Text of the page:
As nuclear fusion engines, most stars live placid lives for hundreds of millions to billions of years. But near the end of their lives they can turn into crazy whirligigs, puffing off shells and jets of hot gas. Astronomers have employed Hubble's full range of imaging capabilities to dissect such crazy fireworks happening in two nearby young planetary nebulas. NGC 6303 is dubbed the Butterfly Nebula because of its wing-like appearance. In addition, NGC 7027 resembles a jewel bug, an insect with a brilliantly colorful metallic shell.
The researchers have found unprecedented levels of complexity and rapid changes in jets and gas bubbles blasting off of the stars at the centers of both nebulas. Hubble is allowing the researchers to converge on an understanding of the mechanisms underlying the chaos.
"When I looked in the Hubble archive and realized no one had observed these nebulas with Hubble's Wide Field Camera 3 across its full wavelength range, I was floored," said Joel Kastner of Rochester Institute of Technology, Rochester, New York, leader of the new study. "These new multi-wavelength Hubble observations provide the most comprehensive view to date of both of these spectacular nebulas. As I was downloading the resulting images, I felt like a kid in a candy store."
By examining this pair of nebulas with Hubble's full, panchromatic capabilities — making observations in near-ultraviolet to near-infrared light — the team has had several "aha" moments. In particular, the new Hubble images reveal in vivid detail how both nebulas are splitting themselves apart on extremely short timescales — allowing astronomers to see changes over the past couple decades. Some of this rapid change may be indirect evidence of one star merging with its companion star.
"The nebula NGC 7027 shows emission at an incredibly large number of different wavelengths, each of which highlights not only a specific chemical element in the nebula, but also the significant, ongoing changes in its structure," said Kastner. The research team also observed the Butterfly Nebula, which is a counterpart to the "jewel bug" nebula: Both are among the dustiest planetary nebulas known and both also contain unusually large masses of gas because they are so newly formed. This makes them a very interesting pair to study in parallel, say researchers.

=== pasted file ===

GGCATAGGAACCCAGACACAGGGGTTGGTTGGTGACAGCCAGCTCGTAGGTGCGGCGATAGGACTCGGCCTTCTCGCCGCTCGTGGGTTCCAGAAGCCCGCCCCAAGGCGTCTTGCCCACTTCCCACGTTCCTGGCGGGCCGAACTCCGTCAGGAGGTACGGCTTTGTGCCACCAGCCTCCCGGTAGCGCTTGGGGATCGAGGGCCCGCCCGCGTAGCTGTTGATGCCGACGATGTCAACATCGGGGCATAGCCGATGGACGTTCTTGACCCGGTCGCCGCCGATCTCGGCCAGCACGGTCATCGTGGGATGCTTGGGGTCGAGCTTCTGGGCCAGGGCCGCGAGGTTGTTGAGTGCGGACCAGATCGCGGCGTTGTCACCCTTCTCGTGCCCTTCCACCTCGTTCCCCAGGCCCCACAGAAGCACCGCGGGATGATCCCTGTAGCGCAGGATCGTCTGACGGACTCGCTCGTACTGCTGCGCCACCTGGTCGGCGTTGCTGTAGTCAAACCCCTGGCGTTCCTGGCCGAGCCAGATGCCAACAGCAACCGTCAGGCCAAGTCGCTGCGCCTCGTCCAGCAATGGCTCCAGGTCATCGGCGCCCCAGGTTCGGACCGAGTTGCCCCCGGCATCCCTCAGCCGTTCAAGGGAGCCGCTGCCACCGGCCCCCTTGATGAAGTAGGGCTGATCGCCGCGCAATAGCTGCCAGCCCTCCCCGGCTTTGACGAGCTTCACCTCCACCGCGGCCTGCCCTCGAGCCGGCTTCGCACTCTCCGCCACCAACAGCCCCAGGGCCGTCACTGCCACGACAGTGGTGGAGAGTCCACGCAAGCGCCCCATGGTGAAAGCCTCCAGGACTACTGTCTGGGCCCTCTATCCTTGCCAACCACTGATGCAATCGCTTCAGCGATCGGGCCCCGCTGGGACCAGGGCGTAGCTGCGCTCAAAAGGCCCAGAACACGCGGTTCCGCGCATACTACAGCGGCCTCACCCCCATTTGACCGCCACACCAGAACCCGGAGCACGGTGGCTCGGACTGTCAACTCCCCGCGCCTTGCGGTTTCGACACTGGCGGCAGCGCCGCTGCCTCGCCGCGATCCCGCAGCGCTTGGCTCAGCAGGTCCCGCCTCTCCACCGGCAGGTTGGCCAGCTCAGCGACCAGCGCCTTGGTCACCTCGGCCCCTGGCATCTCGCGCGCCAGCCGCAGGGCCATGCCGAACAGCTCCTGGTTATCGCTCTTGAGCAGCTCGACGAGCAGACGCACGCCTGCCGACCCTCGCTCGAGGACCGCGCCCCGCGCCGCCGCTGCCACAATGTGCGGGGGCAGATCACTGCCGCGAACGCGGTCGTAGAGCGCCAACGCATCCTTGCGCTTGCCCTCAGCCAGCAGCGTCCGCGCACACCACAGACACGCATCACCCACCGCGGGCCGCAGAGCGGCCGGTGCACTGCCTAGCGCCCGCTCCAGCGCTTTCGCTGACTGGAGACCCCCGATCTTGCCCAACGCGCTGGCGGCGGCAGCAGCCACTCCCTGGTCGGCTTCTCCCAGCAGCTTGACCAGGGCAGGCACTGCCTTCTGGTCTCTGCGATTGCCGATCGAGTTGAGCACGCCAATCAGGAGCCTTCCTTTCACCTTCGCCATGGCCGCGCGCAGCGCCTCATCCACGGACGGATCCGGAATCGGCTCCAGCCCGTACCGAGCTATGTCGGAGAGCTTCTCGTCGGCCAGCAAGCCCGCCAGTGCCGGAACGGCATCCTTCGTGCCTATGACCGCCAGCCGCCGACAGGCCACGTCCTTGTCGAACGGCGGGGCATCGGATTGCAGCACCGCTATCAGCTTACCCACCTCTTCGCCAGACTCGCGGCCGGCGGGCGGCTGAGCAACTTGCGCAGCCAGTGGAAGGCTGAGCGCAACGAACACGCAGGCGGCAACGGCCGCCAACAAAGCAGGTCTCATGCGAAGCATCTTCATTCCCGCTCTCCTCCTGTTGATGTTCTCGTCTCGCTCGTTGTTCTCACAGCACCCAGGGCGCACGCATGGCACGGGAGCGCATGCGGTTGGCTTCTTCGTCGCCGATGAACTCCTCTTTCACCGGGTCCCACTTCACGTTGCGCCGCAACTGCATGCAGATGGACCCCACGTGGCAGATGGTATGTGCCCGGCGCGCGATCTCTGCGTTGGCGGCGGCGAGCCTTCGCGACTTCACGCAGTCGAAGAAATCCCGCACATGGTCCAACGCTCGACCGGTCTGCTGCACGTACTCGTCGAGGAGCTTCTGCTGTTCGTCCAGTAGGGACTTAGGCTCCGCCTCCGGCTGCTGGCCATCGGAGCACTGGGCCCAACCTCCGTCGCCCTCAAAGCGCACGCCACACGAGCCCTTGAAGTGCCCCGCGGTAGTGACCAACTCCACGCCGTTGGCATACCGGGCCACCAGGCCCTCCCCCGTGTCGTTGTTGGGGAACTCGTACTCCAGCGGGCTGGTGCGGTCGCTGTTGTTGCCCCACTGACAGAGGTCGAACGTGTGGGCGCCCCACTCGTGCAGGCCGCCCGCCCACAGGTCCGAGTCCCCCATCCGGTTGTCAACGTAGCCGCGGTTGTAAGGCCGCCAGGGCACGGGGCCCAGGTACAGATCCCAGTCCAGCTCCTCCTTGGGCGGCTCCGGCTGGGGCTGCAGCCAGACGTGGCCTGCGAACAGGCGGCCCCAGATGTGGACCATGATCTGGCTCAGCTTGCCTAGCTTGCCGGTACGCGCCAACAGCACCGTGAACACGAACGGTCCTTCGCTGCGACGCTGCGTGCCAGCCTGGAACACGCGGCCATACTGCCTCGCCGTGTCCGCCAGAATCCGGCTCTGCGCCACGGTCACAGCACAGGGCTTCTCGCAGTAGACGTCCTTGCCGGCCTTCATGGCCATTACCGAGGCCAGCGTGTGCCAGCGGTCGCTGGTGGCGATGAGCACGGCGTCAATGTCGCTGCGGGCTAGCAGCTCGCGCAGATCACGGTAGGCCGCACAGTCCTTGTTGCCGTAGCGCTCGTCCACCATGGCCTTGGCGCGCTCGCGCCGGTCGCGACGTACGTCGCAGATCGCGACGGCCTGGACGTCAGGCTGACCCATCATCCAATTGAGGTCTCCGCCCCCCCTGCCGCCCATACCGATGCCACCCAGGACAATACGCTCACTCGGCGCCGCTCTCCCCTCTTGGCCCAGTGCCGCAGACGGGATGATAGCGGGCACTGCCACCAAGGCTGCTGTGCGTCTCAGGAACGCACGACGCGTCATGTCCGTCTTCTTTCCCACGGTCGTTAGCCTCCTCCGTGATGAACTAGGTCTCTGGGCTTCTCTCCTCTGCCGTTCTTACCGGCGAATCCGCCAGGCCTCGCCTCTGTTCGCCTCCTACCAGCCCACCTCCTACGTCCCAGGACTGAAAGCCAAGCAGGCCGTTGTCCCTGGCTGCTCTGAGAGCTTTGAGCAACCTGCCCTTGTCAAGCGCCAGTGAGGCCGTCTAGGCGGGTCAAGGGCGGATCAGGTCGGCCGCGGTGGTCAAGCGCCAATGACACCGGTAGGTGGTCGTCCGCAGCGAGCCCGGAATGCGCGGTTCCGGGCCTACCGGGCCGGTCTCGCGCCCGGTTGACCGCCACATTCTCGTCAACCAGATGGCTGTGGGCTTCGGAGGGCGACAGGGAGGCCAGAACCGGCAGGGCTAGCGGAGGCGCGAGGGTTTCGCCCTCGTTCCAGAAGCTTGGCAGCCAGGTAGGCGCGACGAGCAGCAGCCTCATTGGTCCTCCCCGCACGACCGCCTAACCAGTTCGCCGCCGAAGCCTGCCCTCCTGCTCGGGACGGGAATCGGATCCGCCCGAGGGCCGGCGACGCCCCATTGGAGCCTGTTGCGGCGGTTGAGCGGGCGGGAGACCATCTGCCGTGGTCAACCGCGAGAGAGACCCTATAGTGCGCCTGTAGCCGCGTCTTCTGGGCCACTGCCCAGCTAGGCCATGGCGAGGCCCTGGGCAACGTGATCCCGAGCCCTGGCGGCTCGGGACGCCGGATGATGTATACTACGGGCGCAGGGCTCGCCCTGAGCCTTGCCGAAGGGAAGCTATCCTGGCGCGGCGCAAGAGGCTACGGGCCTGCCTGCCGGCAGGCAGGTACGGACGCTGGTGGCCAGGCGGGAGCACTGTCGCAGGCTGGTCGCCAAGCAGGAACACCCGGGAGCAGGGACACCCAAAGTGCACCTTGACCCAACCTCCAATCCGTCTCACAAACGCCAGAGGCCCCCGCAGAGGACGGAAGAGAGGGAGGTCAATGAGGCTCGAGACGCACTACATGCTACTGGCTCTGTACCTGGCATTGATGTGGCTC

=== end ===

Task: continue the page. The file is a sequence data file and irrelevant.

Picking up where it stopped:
Hubble's broad multi-wavelength views of each nebula are helping the researchers to trace the nebulas' histories of shock waves. Such shocks typically are generated when fresh, fast stellar winds slam into and sweep up more slowly expanding gas and dust ejected by the star in its recent past, generating bubble-like cavities with well-defined walls.
Researchers suspect that at the hearts of both nebulas are — or were — two stars circling around each other, like a pair of figure skaters. Evidence for such a central "dynamic duo" comes from the bizarre shapes of these nebulas. Each has a pinched, dusty waist and polar lobes or outflows, as well as other, more complex symmetrical patterns.
A leading theory for the generation of such structures in planetary nebulas is that the mass-losing star is one of two stars in a binary system. The two stars orbit one another closely enough that they eventually interact, producing a gas disk around one or both stars. The disk is the source of outflowing material directed in opposite directions from the central star.